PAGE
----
In asking and answering the simple question mantra—what is happening right now?—I was able to move my brain out of past and future mode—out of overwhelmed, panic mode. I moved a bit closer to a calmer, observation mode, and a bit closer to inner peace.

Asking yourself a question mantra, such as “What is happening right now?” or “What is the reality of this moment?” (or something along those lines) can help you detach from the swirl of mind-stress, and help you enter the reality of the actual present moment, aside from any emotions and the stories the brain likes to tell.

Even if the outward conditions of your life seem to be crashing down around you—you are still alive, you are still breathing, and you still have blessings to count, and the answer to your question mantra can always be: I am here in this body, breathing, and alive on planet Earth.

While I was living in Puerto Rico a few years ago, I once got lost in the jungle and I was totally alone. My water was running out, my cell phone had no signal, and daylight was running short.

After screaming, “Help!” at the top of my lungs for about an hour or so, I sank down in the dirt, exhausted, and utterly panicked.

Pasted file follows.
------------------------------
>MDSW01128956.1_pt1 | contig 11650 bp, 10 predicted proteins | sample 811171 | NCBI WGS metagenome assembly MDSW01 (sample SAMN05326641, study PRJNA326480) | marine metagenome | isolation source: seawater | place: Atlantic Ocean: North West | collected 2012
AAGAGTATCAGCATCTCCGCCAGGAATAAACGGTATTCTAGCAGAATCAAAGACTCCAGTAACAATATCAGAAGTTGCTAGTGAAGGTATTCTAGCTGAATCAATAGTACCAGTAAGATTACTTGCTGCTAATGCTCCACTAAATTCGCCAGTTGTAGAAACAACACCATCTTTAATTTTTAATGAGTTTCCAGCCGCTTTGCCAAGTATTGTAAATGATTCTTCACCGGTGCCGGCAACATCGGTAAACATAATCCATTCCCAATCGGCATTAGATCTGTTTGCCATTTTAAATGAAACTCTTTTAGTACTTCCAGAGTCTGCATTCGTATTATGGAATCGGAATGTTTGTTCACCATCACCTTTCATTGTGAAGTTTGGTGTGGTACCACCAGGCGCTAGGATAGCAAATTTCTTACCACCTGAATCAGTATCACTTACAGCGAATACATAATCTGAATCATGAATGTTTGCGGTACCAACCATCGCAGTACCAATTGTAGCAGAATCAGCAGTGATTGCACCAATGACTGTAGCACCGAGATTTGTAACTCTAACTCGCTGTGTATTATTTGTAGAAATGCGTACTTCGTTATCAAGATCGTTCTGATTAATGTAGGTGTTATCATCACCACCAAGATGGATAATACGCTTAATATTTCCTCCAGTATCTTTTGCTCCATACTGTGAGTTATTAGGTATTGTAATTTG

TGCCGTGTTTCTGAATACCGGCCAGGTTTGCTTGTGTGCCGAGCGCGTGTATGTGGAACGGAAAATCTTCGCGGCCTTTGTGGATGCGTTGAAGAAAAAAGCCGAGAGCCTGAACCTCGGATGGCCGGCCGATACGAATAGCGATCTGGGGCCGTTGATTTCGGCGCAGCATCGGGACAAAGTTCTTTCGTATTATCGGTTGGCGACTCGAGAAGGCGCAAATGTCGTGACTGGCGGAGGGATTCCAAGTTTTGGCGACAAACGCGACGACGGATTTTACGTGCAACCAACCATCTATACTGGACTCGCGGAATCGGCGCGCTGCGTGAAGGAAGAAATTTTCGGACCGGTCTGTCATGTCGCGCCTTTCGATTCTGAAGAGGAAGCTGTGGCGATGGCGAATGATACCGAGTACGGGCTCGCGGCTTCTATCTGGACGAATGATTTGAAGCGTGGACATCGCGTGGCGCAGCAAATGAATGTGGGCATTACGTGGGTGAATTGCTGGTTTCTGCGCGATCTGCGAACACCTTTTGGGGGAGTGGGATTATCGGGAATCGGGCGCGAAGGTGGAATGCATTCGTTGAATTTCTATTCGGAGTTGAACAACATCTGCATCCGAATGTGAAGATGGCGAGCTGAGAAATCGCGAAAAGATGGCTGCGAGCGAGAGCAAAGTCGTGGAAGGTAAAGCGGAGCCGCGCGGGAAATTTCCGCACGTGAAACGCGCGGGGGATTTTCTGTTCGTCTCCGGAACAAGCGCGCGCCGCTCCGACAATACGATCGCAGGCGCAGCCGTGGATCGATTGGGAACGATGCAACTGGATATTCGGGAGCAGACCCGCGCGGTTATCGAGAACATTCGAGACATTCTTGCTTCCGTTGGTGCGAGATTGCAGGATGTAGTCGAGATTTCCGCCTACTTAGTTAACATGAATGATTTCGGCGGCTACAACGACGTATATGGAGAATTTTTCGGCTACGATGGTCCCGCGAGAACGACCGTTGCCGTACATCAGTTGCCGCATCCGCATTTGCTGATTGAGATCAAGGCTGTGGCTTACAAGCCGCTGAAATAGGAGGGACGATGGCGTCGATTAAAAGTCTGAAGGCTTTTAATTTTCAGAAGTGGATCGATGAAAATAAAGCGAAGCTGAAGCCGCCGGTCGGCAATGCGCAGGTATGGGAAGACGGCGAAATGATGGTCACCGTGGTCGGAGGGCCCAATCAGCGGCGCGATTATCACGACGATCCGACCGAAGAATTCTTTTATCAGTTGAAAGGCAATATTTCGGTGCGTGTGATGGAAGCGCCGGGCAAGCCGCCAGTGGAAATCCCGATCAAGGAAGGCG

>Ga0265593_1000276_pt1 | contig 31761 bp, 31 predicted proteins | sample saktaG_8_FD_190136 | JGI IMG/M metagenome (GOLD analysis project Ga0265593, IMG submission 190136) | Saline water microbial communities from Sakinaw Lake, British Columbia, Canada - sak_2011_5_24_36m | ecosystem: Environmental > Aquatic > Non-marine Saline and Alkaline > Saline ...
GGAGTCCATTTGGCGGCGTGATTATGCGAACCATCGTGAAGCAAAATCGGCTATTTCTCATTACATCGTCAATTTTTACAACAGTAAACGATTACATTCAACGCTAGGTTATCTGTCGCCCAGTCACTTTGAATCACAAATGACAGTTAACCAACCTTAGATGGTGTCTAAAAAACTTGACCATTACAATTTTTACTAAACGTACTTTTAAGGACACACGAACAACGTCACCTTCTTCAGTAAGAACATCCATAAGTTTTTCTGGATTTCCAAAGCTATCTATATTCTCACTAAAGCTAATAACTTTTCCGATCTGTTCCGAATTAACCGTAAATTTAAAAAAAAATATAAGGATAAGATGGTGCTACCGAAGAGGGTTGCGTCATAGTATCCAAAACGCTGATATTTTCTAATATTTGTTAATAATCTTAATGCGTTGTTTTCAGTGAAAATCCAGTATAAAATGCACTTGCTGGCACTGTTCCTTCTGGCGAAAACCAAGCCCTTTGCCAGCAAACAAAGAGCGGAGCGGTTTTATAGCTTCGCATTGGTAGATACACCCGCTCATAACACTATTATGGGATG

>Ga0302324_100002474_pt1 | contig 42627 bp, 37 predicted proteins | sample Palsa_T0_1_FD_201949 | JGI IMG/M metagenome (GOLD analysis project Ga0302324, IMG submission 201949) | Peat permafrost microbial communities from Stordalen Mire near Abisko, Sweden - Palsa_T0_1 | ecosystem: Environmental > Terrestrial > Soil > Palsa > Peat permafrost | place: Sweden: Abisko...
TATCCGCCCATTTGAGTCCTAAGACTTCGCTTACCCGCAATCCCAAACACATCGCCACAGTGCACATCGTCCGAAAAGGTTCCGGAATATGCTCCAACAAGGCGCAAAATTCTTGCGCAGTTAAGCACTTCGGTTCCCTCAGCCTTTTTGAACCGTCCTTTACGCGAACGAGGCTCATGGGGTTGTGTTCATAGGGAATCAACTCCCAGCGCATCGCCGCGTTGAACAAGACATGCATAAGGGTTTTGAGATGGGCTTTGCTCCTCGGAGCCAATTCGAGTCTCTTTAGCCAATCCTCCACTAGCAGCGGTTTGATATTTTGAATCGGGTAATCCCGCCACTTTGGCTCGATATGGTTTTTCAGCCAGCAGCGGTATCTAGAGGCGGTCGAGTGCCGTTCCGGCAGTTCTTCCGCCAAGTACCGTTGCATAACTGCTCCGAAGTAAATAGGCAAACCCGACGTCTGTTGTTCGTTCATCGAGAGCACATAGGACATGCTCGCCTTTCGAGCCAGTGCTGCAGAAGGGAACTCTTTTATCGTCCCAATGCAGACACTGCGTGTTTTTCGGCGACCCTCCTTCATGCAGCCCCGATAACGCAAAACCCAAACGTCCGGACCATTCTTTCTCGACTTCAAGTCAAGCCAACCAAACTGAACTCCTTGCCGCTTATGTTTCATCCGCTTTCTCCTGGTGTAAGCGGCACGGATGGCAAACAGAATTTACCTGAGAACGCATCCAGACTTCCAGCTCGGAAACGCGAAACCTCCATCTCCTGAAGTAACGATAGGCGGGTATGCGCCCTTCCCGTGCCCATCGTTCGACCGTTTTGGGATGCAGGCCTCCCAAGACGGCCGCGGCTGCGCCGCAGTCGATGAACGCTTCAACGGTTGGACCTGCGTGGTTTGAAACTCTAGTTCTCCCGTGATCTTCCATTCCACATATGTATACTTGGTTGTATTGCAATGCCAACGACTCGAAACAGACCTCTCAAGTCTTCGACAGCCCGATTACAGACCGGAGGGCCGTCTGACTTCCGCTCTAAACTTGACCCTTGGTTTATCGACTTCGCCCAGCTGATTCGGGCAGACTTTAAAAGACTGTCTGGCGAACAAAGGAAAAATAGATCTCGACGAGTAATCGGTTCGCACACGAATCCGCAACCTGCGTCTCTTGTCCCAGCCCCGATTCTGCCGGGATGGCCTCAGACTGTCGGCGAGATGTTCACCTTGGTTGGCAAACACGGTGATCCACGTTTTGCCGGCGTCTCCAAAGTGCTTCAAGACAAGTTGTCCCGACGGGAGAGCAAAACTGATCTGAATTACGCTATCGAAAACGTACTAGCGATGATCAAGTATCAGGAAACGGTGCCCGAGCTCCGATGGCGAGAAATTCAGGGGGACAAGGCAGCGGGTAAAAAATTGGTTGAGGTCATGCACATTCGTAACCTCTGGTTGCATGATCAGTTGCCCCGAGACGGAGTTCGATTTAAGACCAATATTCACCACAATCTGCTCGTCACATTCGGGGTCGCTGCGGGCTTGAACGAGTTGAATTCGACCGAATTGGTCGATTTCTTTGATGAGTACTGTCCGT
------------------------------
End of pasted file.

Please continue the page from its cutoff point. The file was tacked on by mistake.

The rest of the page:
Then I took a breath. Then another shaky breath. And then I asked myself the question:

“What is happening now?”

“What is happening now?”

“What is happening now?”

In that moment, my eyes were instantly drawn to a purple patch of flowers a few feet away—they were gorgeous! They were delicate, with yellow centers and petals that looked like clouds. Next, my eyes were drawn upwards, up the trunk of a majestic palm tree.

Coconuts were hanging from every branch, and tears of joy began rolling down my face. It was in that moment that I woke up, and realized the sheer beauty of my surroundings. I realized the beauty of life. Whether I would die that day was unknown. What was known was exactly what was happening in that moment. Such beauty—such wonder.